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Native Pride: Arnold Dahl Wooley

arnold and matthew.jpg
Matthew and Arnold Dahl Wooley

He masked his own voice as a teenager. Today he uses it to help teenagers live authentically.

…the things from childhood, you bring them into adulthood…So, how can I help today? Well… I want to make sure that other kids don't go through that. And I want to make sure elders don't go through that. I want to be prepared. I want other people to be prepared and to have this information - to have outreach, to have all the building blocks to make sure that we're in a safe and in an inclusive community, and to have things appropriate for culture and all different ages… I think it's really important… And my parents needed that outreach too, because it's like, well, what does this mean? One of my children is gay? is our life going to change? Is my child going to be safe? Who do we speak to? Should we speak to anybody? It's a powerful and scary moment in your life. – Arnold Dahl Wooley

Arnold Dahl Wooley heard his voice on a tape-recorder and panicked. As a teenager, he toiled at masking the gay-ness he heard in the playback. Today, this member of the Leech Lake Band of Ojibwe has the first same sex marriage recognized by the Leech Lake Tribe and he's made a life-long commitment to use his authentic voice for good. Together, Arnold and his husband Matthew are on a mission to make the world a better, easier, safer place for other two spirit individuals of all ages and their families. Through public speaking, outreach, and community building opportunities, the intent is to create a brighter future for all - where all can thrive. They are part of Pride Support Network, an organization committed to connecting and empowering two spirit people and those who love them with culturally relevant and supportive resources, programs and support groups.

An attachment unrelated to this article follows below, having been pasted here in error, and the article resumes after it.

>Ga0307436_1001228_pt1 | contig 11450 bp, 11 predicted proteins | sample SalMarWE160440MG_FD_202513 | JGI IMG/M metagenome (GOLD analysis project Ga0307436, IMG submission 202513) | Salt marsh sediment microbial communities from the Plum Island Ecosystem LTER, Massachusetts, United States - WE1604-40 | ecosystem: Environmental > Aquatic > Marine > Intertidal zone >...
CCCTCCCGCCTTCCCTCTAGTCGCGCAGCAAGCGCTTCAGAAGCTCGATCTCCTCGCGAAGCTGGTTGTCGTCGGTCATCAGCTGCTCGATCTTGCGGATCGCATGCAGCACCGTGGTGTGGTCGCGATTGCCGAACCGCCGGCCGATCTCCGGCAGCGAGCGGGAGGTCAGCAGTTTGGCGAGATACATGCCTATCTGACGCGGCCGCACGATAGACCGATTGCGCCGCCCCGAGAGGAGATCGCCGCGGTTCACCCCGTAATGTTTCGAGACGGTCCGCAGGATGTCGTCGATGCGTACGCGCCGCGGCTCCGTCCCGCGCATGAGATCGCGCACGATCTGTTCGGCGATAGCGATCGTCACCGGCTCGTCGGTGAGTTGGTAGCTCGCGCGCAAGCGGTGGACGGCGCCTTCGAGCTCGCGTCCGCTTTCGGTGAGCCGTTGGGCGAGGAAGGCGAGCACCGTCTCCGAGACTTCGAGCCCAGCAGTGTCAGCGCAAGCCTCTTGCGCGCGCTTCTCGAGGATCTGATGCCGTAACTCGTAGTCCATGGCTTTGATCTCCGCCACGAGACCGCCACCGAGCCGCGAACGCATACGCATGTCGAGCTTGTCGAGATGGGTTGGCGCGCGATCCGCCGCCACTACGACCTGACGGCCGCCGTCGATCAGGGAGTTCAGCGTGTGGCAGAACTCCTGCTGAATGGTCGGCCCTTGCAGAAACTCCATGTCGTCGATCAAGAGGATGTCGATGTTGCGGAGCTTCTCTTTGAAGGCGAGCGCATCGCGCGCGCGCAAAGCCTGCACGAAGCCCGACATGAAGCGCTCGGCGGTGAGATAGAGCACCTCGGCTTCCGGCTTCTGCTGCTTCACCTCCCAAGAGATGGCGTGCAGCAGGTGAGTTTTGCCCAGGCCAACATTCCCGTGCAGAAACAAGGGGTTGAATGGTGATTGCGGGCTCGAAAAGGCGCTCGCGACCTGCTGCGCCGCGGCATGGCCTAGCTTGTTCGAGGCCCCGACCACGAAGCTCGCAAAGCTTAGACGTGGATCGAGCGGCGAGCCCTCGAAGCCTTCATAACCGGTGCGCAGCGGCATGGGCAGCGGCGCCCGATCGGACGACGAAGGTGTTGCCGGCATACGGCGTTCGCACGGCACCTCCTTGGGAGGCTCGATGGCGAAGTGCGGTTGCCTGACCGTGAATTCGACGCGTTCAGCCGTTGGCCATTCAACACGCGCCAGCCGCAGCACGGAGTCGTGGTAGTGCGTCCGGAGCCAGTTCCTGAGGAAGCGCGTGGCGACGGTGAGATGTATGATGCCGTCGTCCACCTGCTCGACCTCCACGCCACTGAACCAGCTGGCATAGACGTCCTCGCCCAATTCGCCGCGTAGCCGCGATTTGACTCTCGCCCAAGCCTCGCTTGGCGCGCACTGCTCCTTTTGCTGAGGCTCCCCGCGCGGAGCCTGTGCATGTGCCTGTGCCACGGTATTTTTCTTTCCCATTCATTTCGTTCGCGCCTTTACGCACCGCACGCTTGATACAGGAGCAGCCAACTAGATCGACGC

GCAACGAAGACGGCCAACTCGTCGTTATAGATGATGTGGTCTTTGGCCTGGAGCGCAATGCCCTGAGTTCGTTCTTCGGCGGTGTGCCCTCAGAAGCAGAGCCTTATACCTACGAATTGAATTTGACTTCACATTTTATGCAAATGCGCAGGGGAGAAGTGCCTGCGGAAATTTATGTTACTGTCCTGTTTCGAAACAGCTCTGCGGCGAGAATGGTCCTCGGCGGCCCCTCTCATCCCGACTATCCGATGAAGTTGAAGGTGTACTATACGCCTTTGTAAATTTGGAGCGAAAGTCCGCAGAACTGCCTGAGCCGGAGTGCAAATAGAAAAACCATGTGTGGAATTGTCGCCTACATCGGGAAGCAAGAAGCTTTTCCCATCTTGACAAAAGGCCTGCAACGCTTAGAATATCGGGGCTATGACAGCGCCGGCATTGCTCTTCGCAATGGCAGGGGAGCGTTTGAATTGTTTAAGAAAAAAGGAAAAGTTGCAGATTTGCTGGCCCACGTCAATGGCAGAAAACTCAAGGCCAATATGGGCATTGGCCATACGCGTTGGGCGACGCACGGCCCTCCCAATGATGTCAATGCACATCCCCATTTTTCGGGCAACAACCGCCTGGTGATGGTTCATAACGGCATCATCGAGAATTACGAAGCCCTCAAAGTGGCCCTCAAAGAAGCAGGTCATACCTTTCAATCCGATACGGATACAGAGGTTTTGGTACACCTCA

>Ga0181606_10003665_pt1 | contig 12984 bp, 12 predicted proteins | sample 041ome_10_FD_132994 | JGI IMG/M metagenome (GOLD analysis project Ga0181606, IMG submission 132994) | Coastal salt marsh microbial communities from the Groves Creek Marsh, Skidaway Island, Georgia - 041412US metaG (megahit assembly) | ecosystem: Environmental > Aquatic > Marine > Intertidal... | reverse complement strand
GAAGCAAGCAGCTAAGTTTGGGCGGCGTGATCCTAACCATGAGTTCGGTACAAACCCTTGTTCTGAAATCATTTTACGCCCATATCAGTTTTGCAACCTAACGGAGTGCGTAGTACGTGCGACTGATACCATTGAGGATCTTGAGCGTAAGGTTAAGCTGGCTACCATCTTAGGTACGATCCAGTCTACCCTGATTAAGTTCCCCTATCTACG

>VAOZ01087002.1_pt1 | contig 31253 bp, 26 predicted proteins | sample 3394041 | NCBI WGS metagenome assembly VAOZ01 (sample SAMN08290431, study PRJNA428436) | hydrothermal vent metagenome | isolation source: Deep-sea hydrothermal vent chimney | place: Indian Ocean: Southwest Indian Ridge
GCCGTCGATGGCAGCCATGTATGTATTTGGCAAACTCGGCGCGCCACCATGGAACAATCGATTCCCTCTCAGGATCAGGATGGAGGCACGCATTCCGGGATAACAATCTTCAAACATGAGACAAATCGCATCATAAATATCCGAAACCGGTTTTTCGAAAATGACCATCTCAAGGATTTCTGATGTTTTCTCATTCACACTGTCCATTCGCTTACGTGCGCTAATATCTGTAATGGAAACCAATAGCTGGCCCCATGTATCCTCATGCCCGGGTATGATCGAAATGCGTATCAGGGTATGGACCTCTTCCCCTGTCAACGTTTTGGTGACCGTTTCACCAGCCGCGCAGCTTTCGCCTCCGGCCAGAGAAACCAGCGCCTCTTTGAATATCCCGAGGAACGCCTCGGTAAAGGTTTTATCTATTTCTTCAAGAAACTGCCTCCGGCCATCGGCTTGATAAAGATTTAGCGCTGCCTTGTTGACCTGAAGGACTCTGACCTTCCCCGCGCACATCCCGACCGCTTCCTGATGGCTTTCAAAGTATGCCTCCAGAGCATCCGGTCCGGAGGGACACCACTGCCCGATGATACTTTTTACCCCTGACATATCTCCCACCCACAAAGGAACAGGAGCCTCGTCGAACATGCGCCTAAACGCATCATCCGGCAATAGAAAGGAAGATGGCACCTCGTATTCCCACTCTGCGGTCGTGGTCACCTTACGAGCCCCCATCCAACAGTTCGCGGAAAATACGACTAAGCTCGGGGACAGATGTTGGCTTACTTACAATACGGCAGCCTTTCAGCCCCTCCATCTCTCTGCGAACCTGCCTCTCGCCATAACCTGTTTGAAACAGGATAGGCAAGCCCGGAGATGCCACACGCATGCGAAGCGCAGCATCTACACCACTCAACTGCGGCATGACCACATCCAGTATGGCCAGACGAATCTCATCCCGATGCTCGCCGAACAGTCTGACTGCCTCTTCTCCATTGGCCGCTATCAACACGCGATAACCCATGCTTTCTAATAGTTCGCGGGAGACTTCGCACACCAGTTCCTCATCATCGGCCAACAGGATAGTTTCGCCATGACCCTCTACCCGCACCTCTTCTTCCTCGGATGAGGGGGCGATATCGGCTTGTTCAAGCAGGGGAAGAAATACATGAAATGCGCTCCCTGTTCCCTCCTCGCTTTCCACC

...we can do something today...guidance counselor, you can put a flag outside your office door right now. You can pay attention to what we're talking about on the radio right now...you can listen to it again, play it for a student. And these kids out there, they need to know... Yes, you are respected, you are important, you are special, and you are sacred. You need to make sure that you reach out to the right people. We're online...So you're not alone. You're not alone, and your community is a safe community. You have safe people, and your family may need a little bit of time for adjustment or your community or something, but all the outreach information is here. - Arnold Dahl Wooley Pride Support Network

...my family today is some of the world's biggest advocates for me, for the LGBTQ Plus, two spirit community. They kept their minds open in their hearts, too. That's an important thing to recognize. They realize that I'm still the same person. I was the same person before I told them… I'm just a more genuine person today, because now they know everything. There's no secret. It's like, this is who I am. And when you're coming out, it's very scary. It's like, Will you love me tomorrow? And most of them did. So that's what's important.

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Katie Carter started at Northern Community Radio in 2008 as Managing Editor of the station's grant-funded, online news experiment Northern Community Internet. Since 2016, she's produced Area Voices showcasing the arts, culture, and history stories of northern Minnesota. She's our local host of NPR's All Things Considered and CBC's As It Happens every weekday from 4-7pm.